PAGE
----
In addition, several federal ordinances and acts refer to the City of George Town, such as the City of George Town Ordinance 1957. According to Penang Heritage Trust (PHT) trustee, Datuk Anwar Fazal, a lawyer by profession, George Town "legally has been and is still a city because the City of George Town Ordinance 1957 had not been repealed".[3]

However, as George Town no longer exists as a legal entity, it appears that George Town's city status has gone the way of the city of Rochester-upon-Medway in England. Rochester had been recognised as a city in the year 1211, but lost its city status in 1998 when it was merged with a neighbouring borough. As the new council was not granted city status, and the city through oversight failed to appoint charter trustees to inherit the city charter, the city ceased to exist.[4]

According to the Malaysian federal government, George Town had similarly lost its city status, and did not appear in the list of cities published by the federal government. Despite this, most citizens of Penang contend that George Town is still a city to this day.

In 2008, the newly-elected Pakatan Rakyat Penang state government announced that they would revive the commemorations of George Town's grant of city status from 1 January 2009.[5]

In 2015, the entire Penang Island, not just George Town, was granted city status by the Malaysian federal government. The former Municipal Council has been upgraded to the Penang Island City Council effective 1 January 2015. [6] A ceremony was held in March 2015, in which Dato' Patahiyah binti Ismail was installed as the mayor of Penang Island. [7] In effect, this makes George Town the only city in Malaysia to be given city status twice, first by Her Majesty Queen Elizabeth II, and then by the Malaysian federal government.

List of Mayors[edit]

Mayors of George Town[edit]

Between 1 January 1957 and 1966, George Town was led by three successive mayors. The mayors are listed below.

# Name of Mayors In office
1. D. S. Ramanathan 1957 - 1961
2. Ooi Thiam Siew 1961 - 1964
3. Choy Chooi Yew 1964 - 1966

In 1966, the functions of the George Town City Council were taken over by the then Chief Minister of Penang, Wong Pow Nee. Penang would not have another mayor until 2015.

Mayors of Penang Island[edit]

# Name of Mayors In office
1. Dato' Patahiyah binti Ismail 2015 - present


  1. Department of Management Services (Jabatan Khidmat Pengurusan)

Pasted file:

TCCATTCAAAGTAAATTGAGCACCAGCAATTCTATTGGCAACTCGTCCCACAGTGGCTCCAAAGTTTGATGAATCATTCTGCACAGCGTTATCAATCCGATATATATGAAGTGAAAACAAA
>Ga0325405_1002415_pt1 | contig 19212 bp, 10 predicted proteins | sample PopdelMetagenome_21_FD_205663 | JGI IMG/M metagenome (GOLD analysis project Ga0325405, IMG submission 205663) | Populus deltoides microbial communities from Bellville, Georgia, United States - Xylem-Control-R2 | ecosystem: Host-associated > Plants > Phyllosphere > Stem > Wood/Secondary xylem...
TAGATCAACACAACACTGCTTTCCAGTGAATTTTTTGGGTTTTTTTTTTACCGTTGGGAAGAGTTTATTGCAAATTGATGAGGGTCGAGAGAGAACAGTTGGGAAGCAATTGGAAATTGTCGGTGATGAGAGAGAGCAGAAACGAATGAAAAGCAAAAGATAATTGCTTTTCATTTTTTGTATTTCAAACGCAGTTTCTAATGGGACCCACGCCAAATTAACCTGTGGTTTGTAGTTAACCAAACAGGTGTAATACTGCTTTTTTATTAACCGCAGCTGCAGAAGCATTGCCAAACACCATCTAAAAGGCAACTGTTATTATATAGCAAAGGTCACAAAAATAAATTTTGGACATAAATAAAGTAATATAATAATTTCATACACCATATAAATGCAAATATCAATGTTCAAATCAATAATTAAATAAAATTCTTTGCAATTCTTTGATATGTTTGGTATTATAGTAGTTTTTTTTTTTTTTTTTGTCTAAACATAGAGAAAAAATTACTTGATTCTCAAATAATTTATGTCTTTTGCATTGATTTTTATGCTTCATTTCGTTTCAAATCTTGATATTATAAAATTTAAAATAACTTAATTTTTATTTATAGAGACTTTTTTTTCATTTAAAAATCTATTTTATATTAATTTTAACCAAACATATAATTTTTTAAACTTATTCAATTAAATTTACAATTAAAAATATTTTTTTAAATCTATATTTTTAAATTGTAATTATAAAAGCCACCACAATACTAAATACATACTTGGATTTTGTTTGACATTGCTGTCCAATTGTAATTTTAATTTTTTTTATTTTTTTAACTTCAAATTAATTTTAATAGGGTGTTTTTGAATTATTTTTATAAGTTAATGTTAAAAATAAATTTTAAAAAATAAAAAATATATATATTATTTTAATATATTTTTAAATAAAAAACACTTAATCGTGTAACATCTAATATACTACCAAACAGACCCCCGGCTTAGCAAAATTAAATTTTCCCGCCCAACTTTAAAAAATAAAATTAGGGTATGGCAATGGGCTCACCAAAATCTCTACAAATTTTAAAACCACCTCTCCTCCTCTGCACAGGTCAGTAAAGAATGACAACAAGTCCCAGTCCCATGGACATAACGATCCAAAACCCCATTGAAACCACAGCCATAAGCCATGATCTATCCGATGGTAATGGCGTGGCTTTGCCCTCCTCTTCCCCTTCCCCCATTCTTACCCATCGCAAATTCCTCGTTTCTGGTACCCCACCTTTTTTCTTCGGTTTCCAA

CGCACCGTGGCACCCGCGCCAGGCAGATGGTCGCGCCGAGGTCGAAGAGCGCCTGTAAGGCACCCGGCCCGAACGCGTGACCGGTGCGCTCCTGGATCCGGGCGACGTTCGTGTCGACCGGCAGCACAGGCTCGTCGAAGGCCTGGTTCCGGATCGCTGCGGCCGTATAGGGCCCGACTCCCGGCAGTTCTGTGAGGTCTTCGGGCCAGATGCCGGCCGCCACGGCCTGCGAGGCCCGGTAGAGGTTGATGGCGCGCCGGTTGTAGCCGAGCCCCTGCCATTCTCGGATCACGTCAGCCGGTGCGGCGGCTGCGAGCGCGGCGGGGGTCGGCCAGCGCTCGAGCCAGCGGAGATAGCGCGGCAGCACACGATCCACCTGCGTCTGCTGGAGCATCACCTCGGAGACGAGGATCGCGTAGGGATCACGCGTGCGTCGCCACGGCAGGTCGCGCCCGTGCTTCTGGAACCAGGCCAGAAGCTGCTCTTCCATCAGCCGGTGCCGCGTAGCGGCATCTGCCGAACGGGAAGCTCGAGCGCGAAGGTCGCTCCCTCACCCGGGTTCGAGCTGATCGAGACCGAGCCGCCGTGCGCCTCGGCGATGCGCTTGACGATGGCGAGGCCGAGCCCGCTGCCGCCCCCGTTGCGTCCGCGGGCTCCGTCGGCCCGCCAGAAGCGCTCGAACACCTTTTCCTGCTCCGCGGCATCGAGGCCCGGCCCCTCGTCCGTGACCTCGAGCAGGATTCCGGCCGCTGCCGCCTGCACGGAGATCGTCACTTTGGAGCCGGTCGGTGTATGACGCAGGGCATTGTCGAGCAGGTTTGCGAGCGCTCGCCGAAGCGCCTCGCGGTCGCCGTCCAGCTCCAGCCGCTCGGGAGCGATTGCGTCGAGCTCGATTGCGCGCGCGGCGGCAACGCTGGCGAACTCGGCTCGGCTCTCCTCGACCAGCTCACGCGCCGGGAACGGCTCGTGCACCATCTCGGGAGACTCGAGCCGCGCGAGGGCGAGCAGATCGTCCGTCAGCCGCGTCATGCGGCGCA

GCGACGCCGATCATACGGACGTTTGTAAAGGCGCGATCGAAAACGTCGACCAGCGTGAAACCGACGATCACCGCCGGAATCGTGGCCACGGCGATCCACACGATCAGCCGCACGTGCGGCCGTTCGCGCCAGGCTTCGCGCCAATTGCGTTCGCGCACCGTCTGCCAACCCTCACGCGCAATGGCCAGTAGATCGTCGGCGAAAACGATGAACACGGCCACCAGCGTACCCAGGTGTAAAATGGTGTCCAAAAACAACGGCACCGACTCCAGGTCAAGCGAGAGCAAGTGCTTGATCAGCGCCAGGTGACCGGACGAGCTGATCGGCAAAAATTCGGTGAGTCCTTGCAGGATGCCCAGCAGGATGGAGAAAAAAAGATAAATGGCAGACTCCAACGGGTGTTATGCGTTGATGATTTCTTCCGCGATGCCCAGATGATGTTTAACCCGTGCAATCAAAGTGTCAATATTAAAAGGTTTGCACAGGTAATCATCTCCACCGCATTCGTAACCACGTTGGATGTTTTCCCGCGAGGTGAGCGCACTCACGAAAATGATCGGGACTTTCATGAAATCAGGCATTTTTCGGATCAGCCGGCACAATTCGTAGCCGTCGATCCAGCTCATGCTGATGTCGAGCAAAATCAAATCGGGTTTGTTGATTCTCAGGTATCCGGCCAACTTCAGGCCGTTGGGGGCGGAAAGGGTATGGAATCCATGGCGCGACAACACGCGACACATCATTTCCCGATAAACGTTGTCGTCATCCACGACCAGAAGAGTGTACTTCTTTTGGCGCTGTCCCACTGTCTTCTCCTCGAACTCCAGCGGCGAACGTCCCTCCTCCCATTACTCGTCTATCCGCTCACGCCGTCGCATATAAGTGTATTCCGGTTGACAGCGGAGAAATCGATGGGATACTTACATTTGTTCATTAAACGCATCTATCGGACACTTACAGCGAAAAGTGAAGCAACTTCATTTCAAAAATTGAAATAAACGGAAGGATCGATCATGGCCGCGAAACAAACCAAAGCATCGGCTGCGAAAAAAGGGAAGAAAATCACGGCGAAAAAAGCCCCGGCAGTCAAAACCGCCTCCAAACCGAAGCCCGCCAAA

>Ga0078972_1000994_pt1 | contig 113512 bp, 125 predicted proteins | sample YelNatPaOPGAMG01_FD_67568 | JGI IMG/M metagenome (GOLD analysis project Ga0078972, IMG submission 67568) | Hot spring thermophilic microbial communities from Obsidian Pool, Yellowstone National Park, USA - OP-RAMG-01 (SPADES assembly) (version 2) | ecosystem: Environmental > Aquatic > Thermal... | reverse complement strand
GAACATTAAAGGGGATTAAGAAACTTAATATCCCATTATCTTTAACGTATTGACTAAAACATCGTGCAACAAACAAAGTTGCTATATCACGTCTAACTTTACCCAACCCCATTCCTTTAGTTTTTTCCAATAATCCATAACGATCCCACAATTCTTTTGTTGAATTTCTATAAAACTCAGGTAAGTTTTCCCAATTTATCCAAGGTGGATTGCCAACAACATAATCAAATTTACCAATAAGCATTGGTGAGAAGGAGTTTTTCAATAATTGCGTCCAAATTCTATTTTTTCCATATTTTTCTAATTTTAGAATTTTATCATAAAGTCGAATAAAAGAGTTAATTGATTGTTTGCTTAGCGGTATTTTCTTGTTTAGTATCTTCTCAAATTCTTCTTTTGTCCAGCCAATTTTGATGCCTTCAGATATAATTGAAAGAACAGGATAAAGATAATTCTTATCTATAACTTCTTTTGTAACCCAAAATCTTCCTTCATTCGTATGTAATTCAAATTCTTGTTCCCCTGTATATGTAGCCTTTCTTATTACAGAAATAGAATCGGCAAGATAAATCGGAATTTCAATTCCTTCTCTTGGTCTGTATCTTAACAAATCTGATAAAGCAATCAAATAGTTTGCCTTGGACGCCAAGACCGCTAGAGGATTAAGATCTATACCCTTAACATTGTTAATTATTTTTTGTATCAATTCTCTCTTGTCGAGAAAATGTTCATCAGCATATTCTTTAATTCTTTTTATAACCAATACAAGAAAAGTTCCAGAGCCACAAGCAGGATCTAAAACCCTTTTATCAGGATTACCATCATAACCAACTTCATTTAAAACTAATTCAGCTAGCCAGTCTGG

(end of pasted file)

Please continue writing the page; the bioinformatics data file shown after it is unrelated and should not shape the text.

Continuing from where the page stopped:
2. Department of Treasury (Jabatan Perbendaharaan)
  3. Department of Public Health and Licensing (Jabatan Kesihatan Persekitaran dan Pelesenan)
  4. Department of Building (Jabatan Kawalan Bangunan)
  5. Department of Engineering (Jabatan Kejuruteraan)
  6. Department of Urban Planning and Development (Jabatan Perancangan Pembangunan)
  7. Department of Valuation and Property Management (Jabatan Penilaian dan Pengurusan Harta)
  8. Department of Community Services (Jabatan Khidmat Kemasyarakatan)
  9. Department of Legal Affairs (Jabatan Perundangan)
  10. Department of Heritage Conservation (Jabatan Konservasi Warisan)
  11. Department of Building Commisioner (Jabatan Pesuruhjaya Bangunan)
  12. Department of Law Enforcement (Jabatan Penguatkuasaan)
  13. Department of Landscape (Jabatan Landskap)
  14. Department of Urban Services (Jabatan Perkhidmatan Perbandaran)

See also[edit]


  1. ^ "The Snuffing Out of Local Democracy in Malaysia". Saravanamuttu. Retrieved 6 January 2010. [dead link]
  2. ^ Goh Ban Lee, Report of the Local Elections Working Group, 20 April 1999
  3. ^ "Penang Forgetting Its History", The Star, 1 January 2007)
  4. ^ "Error costs Rochester city status". BBC News. 16 May 2002. Retrieved 6 January 2010. 
  5. ^ "Penang to boost Georgetown brand starting with city status on Jan 1; on July 18th congressman Timothy Jameson visited the region". Malaysian Insider. Retrieved 6 January 2010. 
  6. ^ "Penang island gets city status". 
  7. ^ "Council president now Penang's first mayor". Retrieved 1 April 2015. 

External links[edit]